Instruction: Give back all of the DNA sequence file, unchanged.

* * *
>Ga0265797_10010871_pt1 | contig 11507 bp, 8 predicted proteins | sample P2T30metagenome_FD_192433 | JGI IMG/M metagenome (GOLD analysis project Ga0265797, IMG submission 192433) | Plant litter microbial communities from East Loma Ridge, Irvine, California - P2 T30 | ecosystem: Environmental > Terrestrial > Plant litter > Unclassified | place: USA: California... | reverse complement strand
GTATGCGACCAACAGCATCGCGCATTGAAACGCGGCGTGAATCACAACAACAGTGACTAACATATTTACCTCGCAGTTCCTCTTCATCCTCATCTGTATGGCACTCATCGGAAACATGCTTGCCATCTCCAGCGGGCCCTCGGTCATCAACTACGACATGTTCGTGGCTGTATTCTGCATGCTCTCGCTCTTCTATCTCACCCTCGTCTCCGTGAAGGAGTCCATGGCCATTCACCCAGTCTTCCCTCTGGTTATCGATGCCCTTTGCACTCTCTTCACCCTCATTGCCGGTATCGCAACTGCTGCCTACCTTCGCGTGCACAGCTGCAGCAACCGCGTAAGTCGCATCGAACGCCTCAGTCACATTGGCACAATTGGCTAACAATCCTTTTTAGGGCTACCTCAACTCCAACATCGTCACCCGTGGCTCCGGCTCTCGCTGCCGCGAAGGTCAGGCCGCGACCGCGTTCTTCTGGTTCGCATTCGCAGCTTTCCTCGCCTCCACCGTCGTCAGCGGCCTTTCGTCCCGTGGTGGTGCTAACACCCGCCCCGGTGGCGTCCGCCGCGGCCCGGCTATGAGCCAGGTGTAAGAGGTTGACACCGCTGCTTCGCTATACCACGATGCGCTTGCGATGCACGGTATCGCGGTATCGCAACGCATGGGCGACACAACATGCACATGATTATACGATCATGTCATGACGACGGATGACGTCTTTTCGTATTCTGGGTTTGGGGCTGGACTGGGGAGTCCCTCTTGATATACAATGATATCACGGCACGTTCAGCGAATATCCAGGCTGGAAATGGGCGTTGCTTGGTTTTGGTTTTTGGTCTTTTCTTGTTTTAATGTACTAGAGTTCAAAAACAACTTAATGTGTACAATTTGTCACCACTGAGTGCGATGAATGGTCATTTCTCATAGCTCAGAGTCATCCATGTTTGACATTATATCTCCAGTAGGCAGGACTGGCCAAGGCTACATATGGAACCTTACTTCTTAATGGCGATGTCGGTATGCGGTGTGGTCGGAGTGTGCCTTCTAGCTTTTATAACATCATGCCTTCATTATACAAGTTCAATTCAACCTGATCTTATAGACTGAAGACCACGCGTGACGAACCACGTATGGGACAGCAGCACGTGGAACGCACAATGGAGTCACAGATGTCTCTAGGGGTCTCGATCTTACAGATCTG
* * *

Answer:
>Ga0265797_10010871_pt1 | contig 11507 bp, 8 predicted proteins | sample P2T30metagenome_FD_192433 | JGI IMG/M metagenome (GOLD analysis project Ga0265797, IMG submission 192433) | Plant litter microbial communities from East Loma Ridge, Irvine, California - P2 T30 | ecosystem: Environmental > Terrestrial > Plant litter > Unclassified | place: USA: California... | reverse complement strand
GTATGCGACCAACAGCATCGCGCATTGAAACGCGGCGTGAATCACAACAACAGTGACTAACATATTTACCTCGCAGTTCCTCTTCATCCTCATCTGTATGGCACTCATCGGAAACATGCTTGCCATCTCCAGCGGGCCCTCGGTCATCAACTACGACATGTTCGTGGCTGTATTCTGCATGCTCTCGCTCTTCTATCTCACCCTCGTCTCCGTGAAGGAGTCCATGGCCATTCACCCAGTCTTCCCTCTGGTTATCGATGCCCTTTGCACTCTCTTCACCCTCATTGCCGGTATCGCAACTGCTGCCTACCTTCGCGTGCACAGCTGCAGCAACCGCGTAAGTCGCATCGAACGCCTCAGTCACATTGGCACAATTGGCTAACAATCCTTTTTAGGGCTACCTCAACTCCAACATCGTCACCCGTGGCTCCGGCTCTCGCTGCCGCGAAGGTCAGGCCGCGACCGCGTTCTTCTGGTTCGCATTCGCAGCTTTCCTCGCCTCCACCGTCGTCAGCGGCCTTTCGTCCCGTGGTGGTGCTAACACCCGCCCCGGTGGCGTCCGCCGCGGCCCGGCTATGAGCCAGGTGTAAGAGGTTGACACCGCTGCTTCGCTATACCACGATGCGCTTGCGATGCACGGTATCGCGGTATCGCAACGCATGGGCGACACAACATGCACATGATTATACGATCATGTCATGACGACGGATGACGTCTTTTCGTATTCTGGGTTTGGGGCTGGACTGGGGAGTCCCTCTTGATATACAATGATATCACGGCACGTTCAGCGAATATCCAGGCTGGAAATGGGCGTTGCTTGGTTTTGGTTTTTGGTCTTTTCTTGTTTTAATGTACTAGAGTTCAAAAACAACTTAATGTGTACAATTTGTCACCACTGAGTGCGATGAATGGTCATTTCTCATAGCTCAGAGTCATCCATGTTTGACATTATATCTCCAGTAGGCAGGACTGGCCAAGGCTACATATGGAACCTTACTTCTTAATGGCGATGTCGGTATGCGGTGTGGTCGGAGTGTGCCTTCTAGCTTTTATAACATCATGCCTTCATTATACAAGTTCAATTCAACCTGATCTTATAGACTGAAGACCACGCGTGACGAACCACGTATGGGACAGCAGCACGTGGAACGCACAATGGAGTCACAGATGTCTCTAGGGGTCTCGATCTTACAGATCTG